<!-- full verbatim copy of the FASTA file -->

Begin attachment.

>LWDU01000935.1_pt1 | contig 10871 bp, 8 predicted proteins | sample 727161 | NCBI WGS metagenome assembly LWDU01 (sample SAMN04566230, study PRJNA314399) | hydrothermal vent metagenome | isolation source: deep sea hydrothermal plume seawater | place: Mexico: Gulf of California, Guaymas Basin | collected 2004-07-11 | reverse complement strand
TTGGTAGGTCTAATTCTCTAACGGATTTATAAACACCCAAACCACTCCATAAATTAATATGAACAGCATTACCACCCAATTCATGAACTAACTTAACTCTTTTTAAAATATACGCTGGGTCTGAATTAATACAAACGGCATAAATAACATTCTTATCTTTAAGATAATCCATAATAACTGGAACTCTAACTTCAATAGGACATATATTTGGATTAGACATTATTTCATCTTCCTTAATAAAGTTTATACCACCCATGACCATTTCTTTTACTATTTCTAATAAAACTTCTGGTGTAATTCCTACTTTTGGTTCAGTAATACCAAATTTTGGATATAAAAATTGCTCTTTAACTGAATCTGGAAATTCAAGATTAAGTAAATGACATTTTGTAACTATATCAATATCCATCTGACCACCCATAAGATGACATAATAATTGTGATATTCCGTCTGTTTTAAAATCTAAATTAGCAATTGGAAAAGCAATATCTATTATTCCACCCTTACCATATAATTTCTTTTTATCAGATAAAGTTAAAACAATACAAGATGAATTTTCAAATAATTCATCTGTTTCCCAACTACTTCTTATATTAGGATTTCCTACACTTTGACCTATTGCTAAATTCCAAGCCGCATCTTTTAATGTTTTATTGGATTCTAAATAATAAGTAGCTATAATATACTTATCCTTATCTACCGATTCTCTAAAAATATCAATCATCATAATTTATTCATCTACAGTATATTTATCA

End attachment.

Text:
>LWDU01000935.1_pt1 | contig 10871 bp, 8 predicted proteins | sample 727161 | NCBI WGS metagenome assembly LWDU01 (sample SAMN04566230, study PRJNA314399) | hydrothermal vent metagenome | isolation source: deep sea hydrothermal plume seawater | place: Mexico: Gulf of California, Guaymas Basin | collected 2004-07-11 | reverse complement strand
TTGGTAGGTCTAATTCTCTAACGGATTTATAAACACCCAAACCACTCCATAAATTAATATGAACAGCATTACCACCCAATTCATGAACTAACTTAACTCTTTTTAAAATATACGCTGGGTCTGAATTAATACAAACGGCATAAATAACATTCTTATCTTTAAGATAATCCATAATAACTGGAACTCTAACTTCAATAGGACATATATTTGGATTAGACATTATTTCATCTTCCTTAATAAAGTTTATACCACCCATGACCATTTCTTTTACTATTTCTAATAAAACTTCTGGTGTAATTCCTACTTTTGGTTCAGTAATACCAAATTTTGGATATAAAAATTGCTCTTTAACTGAATCTGGAAATTCAAGATTAAGTAAATGACATTTTGTAACTATATCAATATCCATCTGACCACCCATAAGATGACATAATAATTGTGATATTCCGTCTGTTTTAAAATCTAAATTAGCAATTGGAAAAGCAATATCTATTATTCCACCCTTACCATATAATTTCTTTTTATCAGATAAAGTTAAAACAATACAAGATGAATTTTCAAATAATTCATCTGTTTCCCAACTACTTCTTATATTAGGATTTCCTACACTTTGACCTATTGCTAAATTCCAAGCCGCATCTTTTAATGTTTTATTGGATTCTAAATAATAAGTAGCTATAATATACTTATCCTTATCTACCGATTCTCTAAAAATATCAATCATCATAATTTATTCATCTACAGTATATTTATCA